— Minimum Recovery Right and Ranking Claims
The Associations, in an effort to reduce creditor concerns, noted the importance of assuring creditors that they would be no worse off in a cross-border resolution than they would be if the SIFI was liquidated. With regard to the ranking of claims, the Associations agreed with the Consultative Document that differences in ranking across jurisdictions will affect the willingness of national authorities to cooperate and achieve coordinated cross-border solutions. However, the Associations disagreed with the FSB that “the claims of depositors with accounts payable in domestic offices of the institution should be paid ahead of deposits payable in other countries.” As a result, the Associations suggested a non-discrimination rule for foreign creditors.
— Due Process and Temporary Stay
The resolution authority should be immune from lawsuits for its good faith actions, and the staff should be protected from personal liability. However, the Associations recommended after-the-fact judicial review of resolution authority actions to ensure that its actions were not arbitrary and capricious.
If a temporary stay is imposed on early termination of certain qualified financial contracts, the Associations offered several suggestions for facilitating the recapitalization of the failed firm, including that any such stay should last for not more than one business day.
Cross-Border Resolution Plans
The Associations strongly supported the development of Recovery and Resolution Planning, but made certain recommendations to make the plans more effective.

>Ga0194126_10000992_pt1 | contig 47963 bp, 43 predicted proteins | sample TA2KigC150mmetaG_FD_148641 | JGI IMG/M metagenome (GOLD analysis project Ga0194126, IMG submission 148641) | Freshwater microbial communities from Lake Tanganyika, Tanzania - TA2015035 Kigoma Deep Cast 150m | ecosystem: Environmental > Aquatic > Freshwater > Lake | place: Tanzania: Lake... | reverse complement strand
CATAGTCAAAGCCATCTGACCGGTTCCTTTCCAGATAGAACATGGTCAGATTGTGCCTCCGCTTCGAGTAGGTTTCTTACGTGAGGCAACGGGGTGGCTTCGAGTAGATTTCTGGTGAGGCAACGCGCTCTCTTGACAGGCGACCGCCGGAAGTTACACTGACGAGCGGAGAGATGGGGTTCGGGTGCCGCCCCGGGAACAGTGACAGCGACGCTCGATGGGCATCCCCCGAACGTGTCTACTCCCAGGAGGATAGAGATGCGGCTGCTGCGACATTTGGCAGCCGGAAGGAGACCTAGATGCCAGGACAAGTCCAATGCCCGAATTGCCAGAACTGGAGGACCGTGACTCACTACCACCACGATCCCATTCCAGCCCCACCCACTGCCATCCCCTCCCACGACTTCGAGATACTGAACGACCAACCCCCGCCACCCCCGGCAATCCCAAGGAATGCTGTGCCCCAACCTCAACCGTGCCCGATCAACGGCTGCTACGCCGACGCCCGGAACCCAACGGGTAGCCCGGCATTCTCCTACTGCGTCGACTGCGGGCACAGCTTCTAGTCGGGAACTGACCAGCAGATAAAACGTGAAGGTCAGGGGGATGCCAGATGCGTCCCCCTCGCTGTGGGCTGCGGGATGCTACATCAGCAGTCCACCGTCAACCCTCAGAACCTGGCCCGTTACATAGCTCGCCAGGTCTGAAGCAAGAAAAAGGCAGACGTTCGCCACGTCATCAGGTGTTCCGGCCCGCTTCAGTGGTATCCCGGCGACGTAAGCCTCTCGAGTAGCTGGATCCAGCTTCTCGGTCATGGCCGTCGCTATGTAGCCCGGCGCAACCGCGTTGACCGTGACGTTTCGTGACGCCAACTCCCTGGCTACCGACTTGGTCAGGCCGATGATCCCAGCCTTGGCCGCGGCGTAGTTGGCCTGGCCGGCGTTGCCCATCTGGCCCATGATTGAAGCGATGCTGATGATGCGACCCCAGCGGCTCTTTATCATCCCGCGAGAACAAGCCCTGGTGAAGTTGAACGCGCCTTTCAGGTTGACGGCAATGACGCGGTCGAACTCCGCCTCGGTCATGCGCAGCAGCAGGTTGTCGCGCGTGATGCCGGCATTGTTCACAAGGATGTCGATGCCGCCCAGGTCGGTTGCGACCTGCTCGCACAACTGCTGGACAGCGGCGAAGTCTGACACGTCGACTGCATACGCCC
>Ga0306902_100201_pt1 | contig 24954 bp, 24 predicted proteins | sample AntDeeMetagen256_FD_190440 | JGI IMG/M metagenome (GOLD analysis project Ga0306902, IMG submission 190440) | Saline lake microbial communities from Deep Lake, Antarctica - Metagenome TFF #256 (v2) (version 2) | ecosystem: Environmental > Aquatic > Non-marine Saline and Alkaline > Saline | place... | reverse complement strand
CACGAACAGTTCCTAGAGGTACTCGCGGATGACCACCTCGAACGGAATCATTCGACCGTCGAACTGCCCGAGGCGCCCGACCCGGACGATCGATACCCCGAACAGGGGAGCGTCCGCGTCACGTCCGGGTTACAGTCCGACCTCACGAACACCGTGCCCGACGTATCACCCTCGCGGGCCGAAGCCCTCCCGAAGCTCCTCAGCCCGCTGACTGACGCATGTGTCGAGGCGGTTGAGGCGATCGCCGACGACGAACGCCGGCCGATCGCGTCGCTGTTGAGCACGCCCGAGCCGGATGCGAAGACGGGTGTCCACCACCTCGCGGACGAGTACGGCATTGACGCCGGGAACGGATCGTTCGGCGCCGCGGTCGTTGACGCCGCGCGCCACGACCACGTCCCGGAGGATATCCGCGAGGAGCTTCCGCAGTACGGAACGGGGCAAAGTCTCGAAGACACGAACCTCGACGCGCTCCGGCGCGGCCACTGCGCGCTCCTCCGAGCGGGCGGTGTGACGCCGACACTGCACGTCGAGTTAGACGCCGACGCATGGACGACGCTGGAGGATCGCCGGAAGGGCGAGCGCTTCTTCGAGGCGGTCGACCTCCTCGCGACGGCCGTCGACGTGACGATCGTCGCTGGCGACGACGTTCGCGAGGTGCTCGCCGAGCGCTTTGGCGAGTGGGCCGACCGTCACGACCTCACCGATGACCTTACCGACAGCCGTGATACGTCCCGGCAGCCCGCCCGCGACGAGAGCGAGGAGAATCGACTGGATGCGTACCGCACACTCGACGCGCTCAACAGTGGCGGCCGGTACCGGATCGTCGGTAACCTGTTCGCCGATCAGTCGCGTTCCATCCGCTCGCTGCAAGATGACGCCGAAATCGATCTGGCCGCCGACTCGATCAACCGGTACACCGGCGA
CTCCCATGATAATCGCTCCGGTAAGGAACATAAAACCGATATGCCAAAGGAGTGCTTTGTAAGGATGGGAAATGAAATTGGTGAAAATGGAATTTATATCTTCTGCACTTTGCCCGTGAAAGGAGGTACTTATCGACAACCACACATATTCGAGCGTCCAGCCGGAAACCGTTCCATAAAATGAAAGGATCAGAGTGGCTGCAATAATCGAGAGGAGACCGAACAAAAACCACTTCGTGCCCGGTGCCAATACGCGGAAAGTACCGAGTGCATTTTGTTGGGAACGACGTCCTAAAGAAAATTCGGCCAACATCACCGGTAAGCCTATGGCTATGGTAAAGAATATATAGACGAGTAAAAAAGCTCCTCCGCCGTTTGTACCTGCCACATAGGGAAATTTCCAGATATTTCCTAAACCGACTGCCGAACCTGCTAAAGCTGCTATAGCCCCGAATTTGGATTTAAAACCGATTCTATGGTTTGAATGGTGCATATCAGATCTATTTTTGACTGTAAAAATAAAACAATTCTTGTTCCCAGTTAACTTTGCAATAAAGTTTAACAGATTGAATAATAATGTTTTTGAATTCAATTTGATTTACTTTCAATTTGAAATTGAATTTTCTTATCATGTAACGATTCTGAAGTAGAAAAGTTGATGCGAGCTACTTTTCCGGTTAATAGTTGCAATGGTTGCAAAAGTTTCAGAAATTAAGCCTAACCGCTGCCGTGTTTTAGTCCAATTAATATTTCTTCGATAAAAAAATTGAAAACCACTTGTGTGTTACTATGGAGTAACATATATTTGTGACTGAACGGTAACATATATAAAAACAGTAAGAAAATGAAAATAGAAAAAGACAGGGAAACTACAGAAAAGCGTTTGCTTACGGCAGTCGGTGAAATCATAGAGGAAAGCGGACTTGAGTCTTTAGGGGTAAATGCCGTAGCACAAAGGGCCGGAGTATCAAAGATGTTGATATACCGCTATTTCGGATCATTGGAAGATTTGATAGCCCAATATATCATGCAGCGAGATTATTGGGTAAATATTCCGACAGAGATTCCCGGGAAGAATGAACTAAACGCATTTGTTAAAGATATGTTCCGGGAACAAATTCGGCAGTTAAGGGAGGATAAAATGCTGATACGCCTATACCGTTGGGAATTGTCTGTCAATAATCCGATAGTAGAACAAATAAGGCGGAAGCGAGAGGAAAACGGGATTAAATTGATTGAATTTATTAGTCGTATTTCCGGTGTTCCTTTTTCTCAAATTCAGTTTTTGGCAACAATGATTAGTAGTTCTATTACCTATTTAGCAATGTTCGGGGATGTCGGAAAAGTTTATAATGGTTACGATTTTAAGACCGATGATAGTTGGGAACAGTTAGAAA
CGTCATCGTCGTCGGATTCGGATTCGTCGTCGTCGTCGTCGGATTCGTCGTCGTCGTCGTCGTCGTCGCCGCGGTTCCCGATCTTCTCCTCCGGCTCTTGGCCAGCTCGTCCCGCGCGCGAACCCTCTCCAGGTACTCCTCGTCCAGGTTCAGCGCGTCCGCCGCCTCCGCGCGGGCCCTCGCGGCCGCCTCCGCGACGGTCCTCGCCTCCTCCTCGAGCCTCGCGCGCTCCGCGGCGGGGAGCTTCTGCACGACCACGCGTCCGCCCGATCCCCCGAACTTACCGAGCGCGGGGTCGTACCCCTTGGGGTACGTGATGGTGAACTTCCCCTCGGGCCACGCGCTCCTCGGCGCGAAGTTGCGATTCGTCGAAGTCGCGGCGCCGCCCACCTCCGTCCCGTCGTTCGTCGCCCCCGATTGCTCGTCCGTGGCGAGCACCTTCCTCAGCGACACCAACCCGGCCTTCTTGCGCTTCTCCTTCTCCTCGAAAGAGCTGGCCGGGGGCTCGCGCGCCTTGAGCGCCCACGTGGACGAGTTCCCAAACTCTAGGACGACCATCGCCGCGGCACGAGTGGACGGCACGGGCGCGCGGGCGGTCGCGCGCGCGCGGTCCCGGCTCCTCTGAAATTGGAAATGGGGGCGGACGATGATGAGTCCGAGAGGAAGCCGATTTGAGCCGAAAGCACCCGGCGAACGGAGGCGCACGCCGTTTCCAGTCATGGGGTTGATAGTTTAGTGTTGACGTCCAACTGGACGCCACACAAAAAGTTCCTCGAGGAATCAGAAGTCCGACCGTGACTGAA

— Single Plan Approach
The home country regulator should lead the coordination of recovery and resolution planning, and the actual resolution of a SIFI. Therefore, any efforts to address deficiencies should be left to the home country regulator. Along these lines, the Associations suggested that “the home country resolution authority should limit access to the Recovery and Resolution Plan by foreign resolution authorities to those resolution sections relevant to the particular jurisdiction.” Although the home country regulator will handle primary duties of recovery and resolution planning, the Associations recommended providing assurances to other regulators that the relevant issues within their respective jurisdictions will be addressed. Private sector industry representatives should be able to provide input into cross-border cooperation and coordination arrangements.
The Associations stressed the importance of keeping a firm’s Recovery and Resolution Plan confidential. While disclosure of the existence of such a plan is appropriate, disclosure of the particulars of such a plan would pose a number of problems, including an inability to develop and refine such a plan over time. Additionally, public statements about the cooperation agreements could lead to misunderstandings within the market and the potential disclosure of confidential information.
— Managing for Success
According to the Associations, it is important to recognize that a “financial business should be managed to optimize capital formation, prudent majority transformation and economic growth as a going concern, rather than for failure as a gone concern.” The Associations urged the G-20 member countries to implement the actions recommended in the Consultative Document, and such actions should be included in the implementation timeline.